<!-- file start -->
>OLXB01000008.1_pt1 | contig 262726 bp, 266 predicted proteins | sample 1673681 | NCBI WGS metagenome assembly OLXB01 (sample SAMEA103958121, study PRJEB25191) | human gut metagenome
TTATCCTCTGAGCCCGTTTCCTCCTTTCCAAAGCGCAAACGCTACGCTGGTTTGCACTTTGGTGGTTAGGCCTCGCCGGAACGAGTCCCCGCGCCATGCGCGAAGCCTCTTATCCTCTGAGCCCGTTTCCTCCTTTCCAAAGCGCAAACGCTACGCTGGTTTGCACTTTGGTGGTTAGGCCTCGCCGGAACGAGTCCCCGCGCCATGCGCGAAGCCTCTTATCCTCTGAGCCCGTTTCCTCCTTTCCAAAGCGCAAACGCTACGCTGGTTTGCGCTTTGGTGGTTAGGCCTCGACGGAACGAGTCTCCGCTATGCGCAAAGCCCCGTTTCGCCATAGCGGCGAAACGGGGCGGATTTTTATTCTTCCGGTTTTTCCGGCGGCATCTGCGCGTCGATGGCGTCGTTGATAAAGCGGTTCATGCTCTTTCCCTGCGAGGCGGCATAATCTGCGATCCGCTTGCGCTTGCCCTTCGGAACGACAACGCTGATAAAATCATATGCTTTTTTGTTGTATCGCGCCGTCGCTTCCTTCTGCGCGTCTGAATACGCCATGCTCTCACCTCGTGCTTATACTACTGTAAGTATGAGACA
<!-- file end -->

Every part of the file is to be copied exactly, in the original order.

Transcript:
>OLXB01000008.1_pt1 | contig 262726 bp, 266 predicted proteins | sample 1673681 | NCBI WGS metagenome assembly OLXB01 (sample SAMEA103958121, study PRJEB25191) | human gut metagenome
TTATCCTCTGAGCCCGTTTCCTCCTTTCCAAAGCGCAAACGCTACGCTGGTTTGCACTTTGGTGGTTAGGCCTCGCCGGAACGAGTCCCCGCGCCATGCGCGAAGCCTCTTATCCTCTGAGCCCGTTTCCTCCTTTCCAAAGCGCAAACGCTACGCTGGTTTGCACTTTGGTGGTTAGGCCTCGCCGGAACGAGTCCCCGCGCCATGCGCGAAGCCTCTTATCCTCTGAGCCCGTTTCCTCCTTTCCAAAGCGCAAACGCTACGCTGGTTTGCGCTTTGGTGGTTAGGCCTCGACGGAACGAGTCTCCGCTATGCGCAAAGCCCCGTTTCGCCATAGCGGCGAAACGGGGCGGATTTTTATTCTTCCGGTTTTTCCGGCGGCATCTGCGCGTCGATGGCGTCGTTGATAAAGCGGTTCATGCTCTTTCCCTGCGAGGCGGCATAATCTGCGATCCGCTTGCGCTTGCCCTTCGGAACGACAACGCTGATAAAATCATATGCTTTTTTGTTGTATCGCGCCGTCGCTTCCTTCTGCGCGTCTGAATACGCCATGCTCTCACCTCGTGCTTATACTACTGTAAGTATGAGACA